All the Iranian News, All the Time
By JORDAN RAPHAEL
The New York Times
July 24 , 2000
Twenty years after fleeing his native Iran for the United States, Sassan
Kamali is a full-time television newsman once more.
"I feel like a born-again journalist," Mr. Kamali said.
A TV personality in Iran before the 1979 Islamic Revolution, Mr. Kamali
now produces and anchors a daily newsmagazine on National Iranian Television,
or NITV, a 24-hour satellite television station that began full-scale broadcasts
last month out of a North Hollywood, Calif., warehouse.
NITV, which features Farsi-language news, lifestyle and cultural programming,
is among several Iranian-American TV stations based in Los Angeles, where
there are an estimated 600,000 Iranians, but it is the first to broadcast
to a worldwide audience. Programming runs on a 12-hour cycle; the broadcast
is repeated during daytime hours in Tehran.
A typical day begins with a morning talk show in which a man-woman
anchor team reads news reports and interviews guests in the style of "Good
Morning America." Last Thursday morning, the hosts bantered about
the United States heat wave, an Iranian gymnast and an Arab sheik with
more than 1,000 wives. The 10 a.m. news program reported on President Clinton's
trip to Japan and the Israeli-Palestinian peace talks. The station's offerings
also include international sports, Iranian- and French-language music videos,
cooking shows and classic Iranian movies.
NITV's founder, Zia Atabay, says the station's purpose is to culturally
unite Iranian expatriates in the United States, Canada, Europe, Australia
and elsewhere. Its other goal is to show Iranians what life is like in
Mr. Atabay, a popular Iranian singer who left Iran after the revolution
and has lived in Los Angeles since 1987, said he was particularly interested
in reaching young people in his homeland, because "the young generation
there wants to be free." He added, "Young people ask us to go
out with a camera and show them what America is about."
Mr. Atabay is quick to point out, however, that NITV does not have
a political agenda. "We cannot take a political side because of our
journalistic mission," he said.
The station's shows do address such issues as religion, freedom and
culture clash, which, Mr. Atabay admitted, are inherently political. "We
are not going to say who or what to support, but we are going to promote
change," he said.
Especially prominent are messages about liberated women. There are
no chadors to be seen anywhere: female news anchors, correspondents and
singers all fully reveal their faces, and in some cases, much more. "We
want to show the people that there is nothing wrong with what you wear,"
Mr. Atabay said, gesturing toward a music video in which an Iranian pop
star, Noush Afarin, wearing a miniskirt and a shirt that left her midriff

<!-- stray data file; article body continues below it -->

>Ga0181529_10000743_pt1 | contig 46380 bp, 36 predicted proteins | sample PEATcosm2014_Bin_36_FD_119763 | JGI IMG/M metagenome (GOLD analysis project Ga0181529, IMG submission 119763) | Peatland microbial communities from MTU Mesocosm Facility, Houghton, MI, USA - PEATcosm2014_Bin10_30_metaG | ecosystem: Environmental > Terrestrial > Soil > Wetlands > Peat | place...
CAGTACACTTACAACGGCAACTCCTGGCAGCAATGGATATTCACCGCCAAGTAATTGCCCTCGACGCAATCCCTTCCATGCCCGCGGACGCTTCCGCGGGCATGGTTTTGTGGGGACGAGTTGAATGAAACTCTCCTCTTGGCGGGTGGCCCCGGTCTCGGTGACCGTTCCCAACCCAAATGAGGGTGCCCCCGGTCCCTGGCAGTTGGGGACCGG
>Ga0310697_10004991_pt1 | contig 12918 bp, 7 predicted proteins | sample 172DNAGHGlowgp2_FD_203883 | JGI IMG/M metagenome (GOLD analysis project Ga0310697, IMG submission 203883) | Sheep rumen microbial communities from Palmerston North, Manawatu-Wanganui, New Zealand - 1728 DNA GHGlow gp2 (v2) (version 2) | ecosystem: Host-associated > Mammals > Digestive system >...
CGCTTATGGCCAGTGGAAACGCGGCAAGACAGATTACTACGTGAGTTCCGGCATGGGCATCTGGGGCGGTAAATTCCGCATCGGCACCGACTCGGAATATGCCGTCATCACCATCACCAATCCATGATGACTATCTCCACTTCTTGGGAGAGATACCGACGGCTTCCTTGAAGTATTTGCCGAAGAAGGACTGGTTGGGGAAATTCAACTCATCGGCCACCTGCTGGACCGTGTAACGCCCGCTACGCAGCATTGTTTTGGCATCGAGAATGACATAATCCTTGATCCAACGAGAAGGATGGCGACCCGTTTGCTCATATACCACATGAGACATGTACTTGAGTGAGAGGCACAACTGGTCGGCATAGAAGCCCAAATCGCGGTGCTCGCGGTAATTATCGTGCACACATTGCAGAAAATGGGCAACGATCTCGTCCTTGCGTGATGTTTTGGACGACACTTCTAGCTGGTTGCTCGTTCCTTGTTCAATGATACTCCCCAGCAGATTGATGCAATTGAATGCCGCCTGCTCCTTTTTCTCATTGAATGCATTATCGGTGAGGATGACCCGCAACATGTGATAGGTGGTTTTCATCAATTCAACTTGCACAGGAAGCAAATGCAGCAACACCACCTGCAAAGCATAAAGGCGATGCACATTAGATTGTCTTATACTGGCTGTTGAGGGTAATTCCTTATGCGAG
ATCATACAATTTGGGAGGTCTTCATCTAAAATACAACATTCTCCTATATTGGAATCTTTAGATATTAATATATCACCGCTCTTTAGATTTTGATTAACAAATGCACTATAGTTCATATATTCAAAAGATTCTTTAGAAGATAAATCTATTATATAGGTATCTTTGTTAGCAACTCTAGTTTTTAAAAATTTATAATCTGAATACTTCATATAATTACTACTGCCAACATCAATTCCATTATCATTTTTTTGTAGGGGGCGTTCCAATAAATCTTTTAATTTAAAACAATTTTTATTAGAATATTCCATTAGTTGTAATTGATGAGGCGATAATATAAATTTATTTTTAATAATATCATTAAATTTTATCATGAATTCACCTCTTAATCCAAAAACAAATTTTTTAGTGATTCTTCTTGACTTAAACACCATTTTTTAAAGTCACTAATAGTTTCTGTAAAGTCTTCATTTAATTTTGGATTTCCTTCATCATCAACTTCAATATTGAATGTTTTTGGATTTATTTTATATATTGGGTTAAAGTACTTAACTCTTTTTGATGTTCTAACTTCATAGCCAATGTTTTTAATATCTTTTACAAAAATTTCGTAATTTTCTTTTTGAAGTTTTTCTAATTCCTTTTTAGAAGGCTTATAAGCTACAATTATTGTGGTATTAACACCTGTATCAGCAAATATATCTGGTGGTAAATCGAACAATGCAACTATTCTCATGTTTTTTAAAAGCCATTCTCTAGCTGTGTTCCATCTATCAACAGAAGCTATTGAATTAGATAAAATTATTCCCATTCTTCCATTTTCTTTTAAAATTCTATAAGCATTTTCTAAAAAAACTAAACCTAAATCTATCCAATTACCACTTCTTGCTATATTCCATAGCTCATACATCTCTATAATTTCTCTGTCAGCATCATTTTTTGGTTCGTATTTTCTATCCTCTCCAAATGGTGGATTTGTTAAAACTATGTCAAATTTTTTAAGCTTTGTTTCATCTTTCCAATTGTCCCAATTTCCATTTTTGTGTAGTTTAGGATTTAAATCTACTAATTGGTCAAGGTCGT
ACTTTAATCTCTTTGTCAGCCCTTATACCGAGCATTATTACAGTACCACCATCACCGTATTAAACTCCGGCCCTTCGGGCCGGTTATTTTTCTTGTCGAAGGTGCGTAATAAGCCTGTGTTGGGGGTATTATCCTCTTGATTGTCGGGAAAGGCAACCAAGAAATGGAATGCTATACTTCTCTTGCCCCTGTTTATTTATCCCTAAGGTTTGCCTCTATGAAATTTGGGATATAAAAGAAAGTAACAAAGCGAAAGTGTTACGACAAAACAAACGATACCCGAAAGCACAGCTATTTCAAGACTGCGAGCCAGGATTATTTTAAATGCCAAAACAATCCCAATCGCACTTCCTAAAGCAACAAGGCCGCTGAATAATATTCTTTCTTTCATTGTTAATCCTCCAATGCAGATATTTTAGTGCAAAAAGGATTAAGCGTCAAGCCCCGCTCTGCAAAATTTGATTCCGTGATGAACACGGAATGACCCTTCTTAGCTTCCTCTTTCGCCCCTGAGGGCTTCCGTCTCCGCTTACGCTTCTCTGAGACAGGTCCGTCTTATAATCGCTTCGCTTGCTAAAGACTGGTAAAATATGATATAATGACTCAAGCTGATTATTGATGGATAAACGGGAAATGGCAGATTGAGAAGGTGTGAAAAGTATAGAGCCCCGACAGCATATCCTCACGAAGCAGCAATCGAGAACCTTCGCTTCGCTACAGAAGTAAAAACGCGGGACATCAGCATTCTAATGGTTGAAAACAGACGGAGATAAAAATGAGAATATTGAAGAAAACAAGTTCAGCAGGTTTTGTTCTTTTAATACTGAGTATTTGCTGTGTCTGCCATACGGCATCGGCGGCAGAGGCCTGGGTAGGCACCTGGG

bare, was dancing. "Here, Iranian women show the belly."
NITV is a modest operation, run by a skeleton crew of 35 producers,
writers, on-air personnel and camera operators. Additional programming
is purchased from independent production companies. In-house shows are
filmed in a single cramped studio containing three sets, which can be converted
from program to program in under five minutes. Engineers edit and manage
live broadcasts from a control room the size of a bathroom.
Mr. Atabay and his wife, Parvin, who also own a surgery center in the
Los Angeles suburb of Encino, provide the station's $250,000 monthly budget.
They hope to recoup the money through subscription fees, advertising sales
and program sponsorships. Already, the station has attracted a few advertisers,
including Porsche and the Sharp Electronics Corporation, according to Ms.
NITV's audience is difficult to measure, particularly in Iran, where
most viewers use illegal satellite dishes. But the volume of feedback has
been tremendous, Mr. Kamali said, holding a congratulatory poem he had
just received by fax from Karaj City, west of Tehran.
The use of illegal satellite receivers in Iran is so widespread that
the government's occasional crackdowns have had little effect, said Ali
Jalali, chief of Voice of America's Farsi Service, which broadcasts a weekly
one-hour TV program to Iran. "It's grown beyond the capacity of the
government to control," he said.
Jahanshah Javid, publisher of Iranian.com, a Web site for expatriate
Iranians, said that even though Iran's local stations had loosened up in
recent years, Iranians still prefer to watch foreign channels via satellite.
"There is a huge untapped audience there, and for years no one has
been able to exploit it," he said.
"At this stage, I don't think the quality of NITV is going to
matter, because they'll watch almost anything that comes from Los Angeles,"
Mr. Javid added, noting that for most Iranians, Los Angeles typifies American
culture. "But in the long run, the station will have to prove itself
with good programming."
During his show, Mr. Kamali encourages viewers to send in reports about
Iranian communities around the world. He also culls Iranian-themed news
items -- for example, about an Iranian-American student earning academic
honors -- from American publications. Recently, Mr. Kamali reintroduced
Iranians to Art Buchwald, whose column has been absent from Iran's newspapers
since the revolution.
Although he is glad to be on the air regularly again, Mr. Kamali, who
spent the last 14 years working as a finance adviser and computer programmer,
said he dreams of one day returning to his homeland.
"I'd like to live in Iran again if I can be free as I am here,"